Over on the Cornflower blog recently, I opined that reading time expands to fit the quality of the book being read. So if you have a can’t-put-it-down page-turner to read you will miraculously find more time in which to read it. In proof of this theory, yesterday I read the whole of Perfume by Patrick Süskind.
It was first published in 1985 and is one of those books I’d never read through being put off by hype. Mistake! The book is subtitled ‘The story of a murderer’, so you know what to expect. I shall never read anything by Stieg Larsson or Henning Mankell (I couldn’t watch Wallander on television) because I can’t stand gore or sadism. If you told me a book was about perverted eroticism I’d probably put it back on the shelf PDQ. Perfume is not the gory type of murder story but it is deeply horrible and unsettling and yes, about perverted eroticism of an extraordinary kind.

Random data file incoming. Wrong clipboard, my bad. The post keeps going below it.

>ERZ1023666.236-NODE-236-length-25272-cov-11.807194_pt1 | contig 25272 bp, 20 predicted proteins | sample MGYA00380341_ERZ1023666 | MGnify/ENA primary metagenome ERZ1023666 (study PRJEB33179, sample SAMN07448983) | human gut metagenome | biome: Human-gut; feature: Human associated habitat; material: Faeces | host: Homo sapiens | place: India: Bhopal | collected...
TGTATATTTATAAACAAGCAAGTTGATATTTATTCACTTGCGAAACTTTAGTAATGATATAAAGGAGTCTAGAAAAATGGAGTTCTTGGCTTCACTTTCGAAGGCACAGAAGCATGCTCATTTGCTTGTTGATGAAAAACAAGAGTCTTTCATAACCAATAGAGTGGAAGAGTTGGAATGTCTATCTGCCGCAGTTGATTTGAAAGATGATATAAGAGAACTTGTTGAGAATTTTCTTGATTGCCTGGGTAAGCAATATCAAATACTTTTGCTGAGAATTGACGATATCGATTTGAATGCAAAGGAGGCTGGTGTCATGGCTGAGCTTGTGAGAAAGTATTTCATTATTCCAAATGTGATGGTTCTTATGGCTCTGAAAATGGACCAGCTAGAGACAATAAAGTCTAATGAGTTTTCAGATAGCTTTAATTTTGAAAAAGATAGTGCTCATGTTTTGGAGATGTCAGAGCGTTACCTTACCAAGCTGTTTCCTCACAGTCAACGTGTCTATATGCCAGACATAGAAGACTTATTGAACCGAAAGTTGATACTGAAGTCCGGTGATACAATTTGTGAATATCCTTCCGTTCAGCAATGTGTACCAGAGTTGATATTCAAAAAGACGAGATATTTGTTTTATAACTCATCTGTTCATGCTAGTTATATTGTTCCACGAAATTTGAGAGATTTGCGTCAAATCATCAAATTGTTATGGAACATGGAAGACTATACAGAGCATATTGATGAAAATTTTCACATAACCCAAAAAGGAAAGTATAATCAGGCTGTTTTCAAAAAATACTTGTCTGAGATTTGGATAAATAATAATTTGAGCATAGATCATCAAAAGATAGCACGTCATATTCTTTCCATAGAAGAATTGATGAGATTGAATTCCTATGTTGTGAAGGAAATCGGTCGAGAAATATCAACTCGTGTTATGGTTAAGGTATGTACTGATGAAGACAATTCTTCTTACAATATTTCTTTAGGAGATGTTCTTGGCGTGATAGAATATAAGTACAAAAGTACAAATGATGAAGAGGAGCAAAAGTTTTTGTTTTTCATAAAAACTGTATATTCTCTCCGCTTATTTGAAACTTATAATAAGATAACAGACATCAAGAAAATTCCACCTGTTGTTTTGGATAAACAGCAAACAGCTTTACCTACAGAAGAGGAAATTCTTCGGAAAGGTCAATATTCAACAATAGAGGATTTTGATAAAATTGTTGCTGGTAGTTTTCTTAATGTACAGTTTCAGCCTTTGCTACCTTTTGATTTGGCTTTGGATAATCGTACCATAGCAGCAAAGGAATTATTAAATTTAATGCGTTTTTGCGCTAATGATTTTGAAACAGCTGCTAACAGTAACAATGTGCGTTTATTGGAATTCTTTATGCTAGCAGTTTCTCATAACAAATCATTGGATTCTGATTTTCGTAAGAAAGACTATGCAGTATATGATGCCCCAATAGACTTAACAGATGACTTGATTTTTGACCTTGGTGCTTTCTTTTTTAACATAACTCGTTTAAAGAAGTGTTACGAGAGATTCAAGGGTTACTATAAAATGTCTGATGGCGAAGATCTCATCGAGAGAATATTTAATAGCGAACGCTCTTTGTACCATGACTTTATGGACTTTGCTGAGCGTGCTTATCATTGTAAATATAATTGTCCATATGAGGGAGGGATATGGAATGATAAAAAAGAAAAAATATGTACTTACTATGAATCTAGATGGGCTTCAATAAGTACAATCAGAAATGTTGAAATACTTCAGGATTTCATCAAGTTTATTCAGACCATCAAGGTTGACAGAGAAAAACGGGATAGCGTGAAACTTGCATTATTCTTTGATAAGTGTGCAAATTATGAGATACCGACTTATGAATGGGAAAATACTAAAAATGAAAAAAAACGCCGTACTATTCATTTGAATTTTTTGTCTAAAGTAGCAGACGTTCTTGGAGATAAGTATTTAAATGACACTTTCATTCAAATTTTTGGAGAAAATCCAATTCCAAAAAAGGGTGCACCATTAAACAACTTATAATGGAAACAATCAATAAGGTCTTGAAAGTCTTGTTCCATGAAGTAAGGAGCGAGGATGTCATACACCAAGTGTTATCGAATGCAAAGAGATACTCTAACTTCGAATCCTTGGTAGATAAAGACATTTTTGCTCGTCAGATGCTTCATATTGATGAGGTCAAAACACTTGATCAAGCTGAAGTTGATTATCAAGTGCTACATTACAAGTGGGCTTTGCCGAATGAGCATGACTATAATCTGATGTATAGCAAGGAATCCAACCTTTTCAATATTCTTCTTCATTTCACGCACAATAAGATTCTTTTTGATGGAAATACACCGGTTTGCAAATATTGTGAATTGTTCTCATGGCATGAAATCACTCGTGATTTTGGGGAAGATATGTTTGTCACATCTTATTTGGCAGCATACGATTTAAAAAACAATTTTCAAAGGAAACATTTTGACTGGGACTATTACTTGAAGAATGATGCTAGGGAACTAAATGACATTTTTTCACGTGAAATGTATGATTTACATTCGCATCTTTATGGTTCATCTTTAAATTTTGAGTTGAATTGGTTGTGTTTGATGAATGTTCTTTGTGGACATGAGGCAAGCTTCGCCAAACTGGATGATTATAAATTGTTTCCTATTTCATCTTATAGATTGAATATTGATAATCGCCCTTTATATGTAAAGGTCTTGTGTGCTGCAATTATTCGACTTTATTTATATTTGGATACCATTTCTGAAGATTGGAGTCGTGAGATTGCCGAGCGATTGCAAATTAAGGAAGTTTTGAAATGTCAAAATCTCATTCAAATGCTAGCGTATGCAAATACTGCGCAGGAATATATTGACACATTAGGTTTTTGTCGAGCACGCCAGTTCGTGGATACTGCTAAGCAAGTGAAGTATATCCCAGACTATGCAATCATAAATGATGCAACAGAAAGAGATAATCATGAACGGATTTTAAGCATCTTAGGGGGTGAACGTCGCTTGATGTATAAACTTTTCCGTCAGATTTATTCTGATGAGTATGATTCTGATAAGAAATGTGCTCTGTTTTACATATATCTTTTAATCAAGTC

It’s set in eighteenth century France and from the opening pages describing the smells of Paris, feels authentic. Now imagine that into this world of contrasts between filth and luxe an unwanted child is born who is like a cross between Gollum and Uriah Heep and who also happens to be a genius. Jean-Baptiste Grenouille (variously described as a ‘tick’ or a ‘spider’) is the most unprepossessing child anyone who comes across him has ever met. He causes unexplained fear. The reason? He has no human smell, though no one realizes this. His own sense of smell, though, is phenomenal and he lives almost entirely through it. This monster has the gifts to make him the greatest parfumier in the world but instead uses his talents in pursuit of power; power of a strange kind which only he will appreciate he has. Well, I did say it was perverted.
Apart from a fantastical section in the middle of the book I found this a gripping read and quite extraordinary.